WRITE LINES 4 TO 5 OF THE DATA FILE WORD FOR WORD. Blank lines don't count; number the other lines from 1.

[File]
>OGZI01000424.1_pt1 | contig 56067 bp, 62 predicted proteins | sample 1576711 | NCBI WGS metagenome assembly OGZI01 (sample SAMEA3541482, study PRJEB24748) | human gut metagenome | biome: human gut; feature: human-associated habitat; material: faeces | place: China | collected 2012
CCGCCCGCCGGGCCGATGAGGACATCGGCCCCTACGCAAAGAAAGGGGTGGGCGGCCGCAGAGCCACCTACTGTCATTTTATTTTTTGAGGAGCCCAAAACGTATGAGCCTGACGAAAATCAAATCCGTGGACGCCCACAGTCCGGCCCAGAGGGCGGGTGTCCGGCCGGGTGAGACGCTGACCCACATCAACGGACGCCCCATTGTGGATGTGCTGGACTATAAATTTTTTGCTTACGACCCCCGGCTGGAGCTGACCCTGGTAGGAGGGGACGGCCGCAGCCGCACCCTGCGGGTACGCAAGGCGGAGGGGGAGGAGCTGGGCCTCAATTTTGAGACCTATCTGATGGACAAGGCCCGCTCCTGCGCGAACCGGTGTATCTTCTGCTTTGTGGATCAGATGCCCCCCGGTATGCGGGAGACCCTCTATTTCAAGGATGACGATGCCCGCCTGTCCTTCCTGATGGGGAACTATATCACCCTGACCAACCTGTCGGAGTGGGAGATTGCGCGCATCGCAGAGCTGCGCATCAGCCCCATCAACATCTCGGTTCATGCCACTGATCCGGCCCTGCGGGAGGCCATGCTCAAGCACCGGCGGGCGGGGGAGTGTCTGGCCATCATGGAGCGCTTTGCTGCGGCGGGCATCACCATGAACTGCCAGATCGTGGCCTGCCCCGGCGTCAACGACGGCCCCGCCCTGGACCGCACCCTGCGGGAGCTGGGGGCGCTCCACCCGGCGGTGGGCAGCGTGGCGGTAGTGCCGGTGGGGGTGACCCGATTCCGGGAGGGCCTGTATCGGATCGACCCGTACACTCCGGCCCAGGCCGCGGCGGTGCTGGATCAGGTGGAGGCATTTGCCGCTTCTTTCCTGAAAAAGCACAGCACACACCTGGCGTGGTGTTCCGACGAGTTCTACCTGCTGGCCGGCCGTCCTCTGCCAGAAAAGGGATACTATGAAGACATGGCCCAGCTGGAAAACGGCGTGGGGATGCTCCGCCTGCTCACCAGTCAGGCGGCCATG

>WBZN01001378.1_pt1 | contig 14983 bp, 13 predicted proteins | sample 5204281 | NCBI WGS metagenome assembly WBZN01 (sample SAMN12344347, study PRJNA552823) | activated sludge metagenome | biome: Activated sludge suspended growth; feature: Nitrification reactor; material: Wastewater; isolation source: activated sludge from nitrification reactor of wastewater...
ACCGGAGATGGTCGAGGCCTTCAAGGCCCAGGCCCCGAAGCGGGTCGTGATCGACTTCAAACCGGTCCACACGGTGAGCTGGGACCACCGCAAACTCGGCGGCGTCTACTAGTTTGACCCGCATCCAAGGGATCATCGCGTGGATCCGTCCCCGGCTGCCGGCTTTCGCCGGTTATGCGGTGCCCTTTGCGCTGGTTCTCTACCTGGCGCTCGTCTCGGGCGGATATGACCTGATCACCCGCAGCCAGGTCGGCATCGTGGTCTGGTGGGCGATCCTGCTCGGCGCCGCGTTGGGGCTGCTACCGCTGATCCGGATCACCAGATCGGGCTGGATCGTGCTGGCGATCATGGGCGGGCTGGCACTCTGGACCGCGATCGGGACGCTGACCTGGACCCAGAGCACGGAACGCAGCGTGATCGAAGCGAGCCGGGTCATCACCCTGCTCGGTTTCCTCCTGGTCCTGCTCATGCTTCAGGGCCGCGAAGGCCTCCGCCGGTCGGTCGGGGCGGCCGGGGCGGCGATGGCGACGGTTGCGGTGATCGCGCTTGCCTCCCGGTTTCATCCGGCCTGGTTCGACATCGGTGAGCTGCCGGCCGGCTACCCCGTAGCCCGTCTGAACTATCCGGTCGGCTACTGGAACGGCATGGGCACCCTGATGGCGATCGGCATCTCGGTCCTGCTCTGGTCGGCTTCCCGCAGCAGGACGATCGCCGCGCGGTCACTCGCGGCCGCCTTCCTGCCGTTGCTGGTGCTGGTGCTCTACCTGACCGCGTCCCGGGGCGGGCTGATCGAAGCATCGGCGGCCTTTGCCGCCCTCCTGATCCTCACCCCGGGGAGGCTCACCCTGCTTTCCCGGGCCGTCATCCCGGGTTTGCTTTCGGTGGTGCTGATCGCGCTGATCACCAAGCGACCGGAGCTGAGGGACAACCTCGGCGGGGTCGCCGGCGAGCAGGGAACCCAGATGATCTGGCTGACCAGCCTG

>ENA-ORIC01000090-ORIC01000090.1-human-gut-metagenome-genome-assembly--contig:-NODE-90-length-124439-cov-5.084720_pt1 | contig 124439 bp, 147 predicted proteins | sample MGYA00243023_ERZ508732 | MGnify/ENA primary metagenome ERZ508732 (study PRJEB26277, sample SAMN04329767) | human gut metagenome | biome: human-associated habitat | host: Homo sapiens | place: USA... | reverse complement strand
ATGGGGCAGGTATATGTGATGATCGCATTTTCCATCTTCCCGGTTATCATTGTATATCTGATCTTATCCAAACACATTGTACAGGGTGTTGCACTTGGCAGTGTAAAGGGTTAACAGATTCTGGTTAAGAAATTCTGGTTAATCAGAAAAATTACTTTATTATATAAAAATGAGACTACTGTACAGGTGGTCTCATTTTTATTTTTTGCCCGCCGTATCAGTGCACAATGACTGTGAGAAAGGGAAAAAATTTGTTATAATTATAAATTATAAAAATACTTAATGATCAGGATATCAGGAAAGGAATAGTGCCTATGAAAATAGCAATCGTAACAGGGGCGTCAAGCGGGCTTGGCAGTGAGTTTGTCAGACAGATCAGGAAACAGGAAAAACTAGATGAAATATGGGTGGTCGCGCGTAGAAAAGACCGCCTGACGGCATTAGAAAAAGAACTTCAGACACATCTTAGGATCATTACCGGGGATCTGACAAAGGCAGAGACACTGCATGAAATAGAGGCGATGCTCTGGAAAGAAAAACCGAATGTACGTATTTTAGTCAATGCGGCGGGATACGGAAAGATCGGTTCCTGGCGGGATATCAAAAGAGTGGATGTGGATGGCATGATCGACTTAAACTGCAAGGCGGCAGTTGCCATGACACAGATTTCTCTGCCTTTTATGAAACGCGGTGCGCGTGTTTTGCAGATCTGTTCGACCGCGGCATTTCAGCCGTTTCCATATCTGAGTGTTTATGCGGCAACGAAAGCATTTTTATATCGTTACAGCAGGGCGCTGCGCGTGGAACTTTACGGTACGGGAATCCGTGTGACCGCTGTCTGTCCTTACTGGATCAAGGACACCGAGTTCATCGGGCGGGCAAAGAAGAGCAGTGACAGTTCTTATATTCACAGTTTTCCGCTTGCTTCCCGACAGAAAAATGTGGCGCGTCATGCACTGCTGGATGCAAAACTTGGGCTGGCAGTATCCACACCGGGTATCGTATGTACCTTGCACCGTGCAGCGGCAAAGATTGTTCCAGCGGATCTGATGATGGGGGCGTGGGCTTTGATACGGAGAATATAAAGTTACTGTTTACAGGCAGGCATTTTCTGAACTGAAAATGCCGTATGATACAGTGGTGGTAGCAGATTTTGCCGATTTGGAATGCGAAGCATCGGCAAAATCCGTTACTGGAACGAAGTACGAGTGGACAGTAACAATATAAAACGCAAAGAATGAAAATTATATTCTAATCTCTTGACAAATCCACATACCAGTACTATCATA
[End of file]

ACCGGAGATGGTCGAGGCCTTCAAGGCCCAGGCCCCGAAGCGGGTCGTGATCGACTTCAAACCGGTCCACACGGTGAGCTGGGACCACCGCAAACTCGGCGGCGTCTACTAGTTTGACCCGCATCCAAGGGATCATCGCGTGGATCCGTCCCCGGCTGCCGGCTTTCGCCGGTTATGCGGTGCCCTTTGCGCTGGTTCTCTACCTGGCGCTCGTCTCGGGCGGATATGACCTGATCACCCGCAGCCAGGTCGGCATCGTGGTCTGGTGGGCGATCCTGCTCGGCGCCGCGTTGGGGCTGCTACCGCTGATCCGGATCACCAGATCGGGCTGGATCGTGCTGGCGATCATGGGCGGGCTGGCACTCTGGACCGCGATCGGGACGCTGACCTGGACCCAGAGCACGGAACGCAGCGTGATCGAAGCGAGCCGGGTCATCACCCTGCTCGGTTTCCTCCTGGTCCTGCTCATGCTTCAGGGCCGCGAAGGCCTCCGCCGGTCGGTCGGGGCGGCCGGGGCGGCGATGGCGACGGTTGCGGTGATCGCGCTTGCCTCCCGGTTTCATCCGGCCTGGTTCGACATCGGTGAGCTGCCGGCCGGCTACCCCGTAGCCCGTCTGAACTATCCGGTCGGCTACTGGAACGGCATGGGCACCCTGATGGCGATCGGCATCTCGGTCCTGCTCTGGTCGGCTTCCCGCAGCAGGACGATCGCCGCGCGGTCACTCGCGGCCGCCTTCCTGCCGTTGCTGGTGCTGGTGCTCTACCTGACCGCGTCCCGGGGCGGGCTGATCGAAGCATCGGCGGCCTTTGCCGCCCTCCTGATCCTCACCCCGGGGAGGCTCACCCTGCTTTCCCGGGCCGTCATCCCGGGTTTGCTTTCGGTGGTGCTGATCGCGCTGATCACCAAGCGACCGGAGCTGAGGGACAACCTCGGCGGGGTCGCCGGCGAGCAGGGAACCCAGATGATCTGGCTGACCAGCCTG

>ENA-ORIC01000090-ORIC01000090.1-human-gut-metagenome-genome-assembly--contig:-NODE-90-length-124439-cov-5.084720_pt1 | contig 124439 bp, 147 predicted proteins | sample MGYA00243023_ERZ508732 | MGnify/ENA primary metagenome ERZ508732 (study PRJEB26277, sample SAMN04329767) | human gut metagenome | biome: human-associated habitat | host: Homo sapiens | place: USA... | reverse complement strand